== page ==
9. Click OK to acknowledge the error message. Then from the Page menu, select Stop Editing. The page will now be blank except for the error message.

Change Published Items Within a Workbook

When we simply gave it a name and accepted the default values. Whenever we click the Save icon, rather than re-publishing the workbook, we’re merely saving the data back to the document library. The significance here is that when publishing a workbook to Excel Services, we have the option of specifying additional metadata, but when saving, the metadata is not changed. We received the error because the metadata did not contain details of our new named item.

  1. Switch back to Excel client. Click the File menu to enter the backstage area. Select the Share option, as shown:
  2. Change Published Items Within a Workbook

  3. The Share section offers two options: Save to SharePoint and Publish to Excel Services. As described, the difference between these two options is the ability to add metadata that’s useful to Excel Services. Let’s see what that means in practice. Click Save to SharePoint.
  4. Click the Current Location icon to open the Save As dialog, which automatically displays the contents of our Excel Workbooks document library and allows us to save the workbook in the normal manner. Click Cancel and then return to the Share section of the backstage area.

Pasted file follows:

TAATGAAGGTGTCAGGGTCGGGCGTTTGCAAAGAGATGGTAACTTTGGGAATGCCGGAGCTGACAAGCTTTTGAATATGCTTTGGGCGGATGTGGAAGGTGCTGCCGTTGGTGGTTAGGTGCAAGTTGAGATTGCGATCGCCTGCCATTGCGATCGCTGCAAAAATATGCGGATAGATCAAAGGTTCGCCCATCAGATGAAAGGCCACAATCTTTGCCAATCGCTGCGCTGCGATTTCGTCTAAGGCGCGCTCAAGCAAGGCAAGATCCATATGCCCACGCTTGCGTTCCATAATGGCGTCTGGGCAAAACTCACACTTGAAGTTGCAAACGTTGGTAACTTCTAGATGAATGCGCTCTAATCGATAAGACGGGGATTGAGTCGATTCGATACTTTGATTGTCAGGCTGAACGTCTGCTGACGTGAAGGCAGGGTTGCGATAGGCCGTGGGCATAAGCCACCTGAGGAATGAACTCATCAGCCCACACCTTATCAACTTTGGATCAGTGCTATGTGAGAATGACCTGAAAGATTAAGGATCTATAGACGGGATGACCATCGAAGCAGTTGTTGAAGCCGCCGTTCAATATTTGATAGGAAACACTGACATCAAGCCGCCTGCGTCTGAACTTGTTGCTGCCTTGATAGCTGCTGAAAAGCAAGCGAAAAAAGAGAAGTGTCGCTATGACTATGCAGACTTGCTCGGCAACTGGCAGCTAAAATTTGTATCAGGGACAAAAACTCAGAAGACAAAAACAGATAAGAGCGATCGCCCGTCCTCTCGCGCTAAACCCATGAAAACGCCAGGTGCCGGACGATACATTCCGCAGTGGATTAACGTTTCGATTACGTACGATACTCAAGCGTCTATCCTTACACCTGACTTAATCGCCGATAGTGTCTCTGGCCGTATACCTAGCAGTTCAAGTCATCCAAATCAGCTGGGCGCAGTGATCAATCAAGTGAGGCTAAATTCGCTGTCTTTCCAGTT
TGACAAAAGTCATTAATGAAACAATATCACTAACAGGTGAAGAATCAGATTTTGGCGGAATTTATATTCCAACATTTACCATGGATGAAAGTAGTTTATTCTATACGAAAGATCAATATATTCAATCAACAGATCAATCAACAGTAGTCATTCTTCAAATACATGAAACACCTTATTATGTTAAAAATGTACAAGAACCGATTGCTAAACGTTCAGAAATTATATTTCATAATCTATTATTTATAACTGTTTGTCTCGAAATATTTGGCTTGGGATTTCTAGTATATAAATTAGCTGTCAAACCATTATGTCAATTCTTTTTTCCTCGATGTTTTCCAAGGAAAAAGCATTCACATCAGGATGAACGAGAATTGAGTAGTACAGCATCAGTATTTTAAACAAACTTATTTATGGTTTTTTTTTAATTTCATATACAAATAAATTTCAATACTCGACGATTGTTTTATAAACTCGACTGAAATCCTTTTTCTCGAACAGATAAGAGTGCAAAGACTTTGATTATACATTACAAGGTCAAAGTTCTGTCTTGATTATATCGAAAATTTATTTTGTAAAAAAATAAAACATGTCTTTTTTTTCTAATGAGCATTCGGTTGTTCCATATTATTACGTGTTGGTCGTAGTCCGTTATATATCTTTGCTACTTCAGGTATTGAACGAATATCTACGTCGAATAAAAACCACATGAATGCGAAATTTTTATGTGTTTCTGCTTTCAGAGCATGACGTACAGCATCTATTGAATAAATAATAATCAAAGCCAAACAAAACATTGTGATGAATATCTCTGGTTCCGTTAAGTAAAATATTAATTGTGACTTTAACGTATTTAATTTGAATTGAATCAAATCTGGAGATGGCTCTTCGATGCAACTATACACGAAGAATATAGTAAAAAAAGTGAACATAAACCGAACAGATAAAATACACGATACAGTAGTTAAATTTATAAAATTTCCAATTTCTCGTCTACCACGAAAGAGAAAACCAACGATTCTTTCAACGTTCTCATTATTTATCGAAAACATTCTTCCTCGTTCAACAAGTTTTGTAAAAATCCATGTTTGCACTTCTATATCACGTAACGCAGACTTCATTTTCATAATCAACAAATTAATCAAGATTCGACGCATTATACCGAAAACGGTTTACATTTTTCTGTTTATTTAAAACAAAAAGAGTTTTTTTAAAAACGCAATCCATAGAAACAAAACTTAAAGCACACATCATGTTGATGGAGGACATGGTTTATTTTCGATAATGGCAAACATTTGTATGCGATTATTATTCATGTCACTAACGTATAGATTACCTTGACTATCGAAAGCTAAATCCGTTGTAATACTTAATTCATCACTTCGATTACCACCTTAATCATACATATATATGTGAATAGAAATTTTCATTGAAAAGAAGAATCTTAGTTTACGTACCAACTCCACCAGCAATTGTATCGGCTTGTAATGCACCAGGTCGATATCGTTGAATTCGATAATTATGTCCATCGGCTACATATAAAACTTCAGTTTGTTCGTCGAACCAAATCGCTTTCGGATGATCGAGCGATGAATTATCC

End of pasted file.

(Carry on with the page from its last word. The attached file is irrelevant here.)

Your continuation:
5. This time, click Publish To Excel Services to open the Save As dialog, but notice that an Excel Services Options button now appears in the bottom section of the dialog.
  6. Click the Excel Service Options button to define or overwrite metadata for the document. In the Excel Services Options dialog’s Show tab, select Items In The Workbook from the drop-down list.
  7. Check the All Named Ranges and the All Charts options to ensure that they will be available for use by the EWA web part.
  8. NOTE At the time of writing, a bug (or feature, depending on your point of view) exists within Excel 2010. Named ranges that are blank are not detected by the Excel Services publishing process and therefore don’t appear in the list of Items in the workbook. To resolve this issue, select the ChartAndSlicer named range and press the SPACEBAR. This will ensure that the range appears in the list of metadata.

  9. Click Save to complete the publishing process.
  10. With our metadata updated appropriately, if we return to the sample site home page, we can see that our EWA web part now displays our chart and Slicer as expected. The Slicer behaves in much the same manner as we saw earlier when we used it within the Excel client application.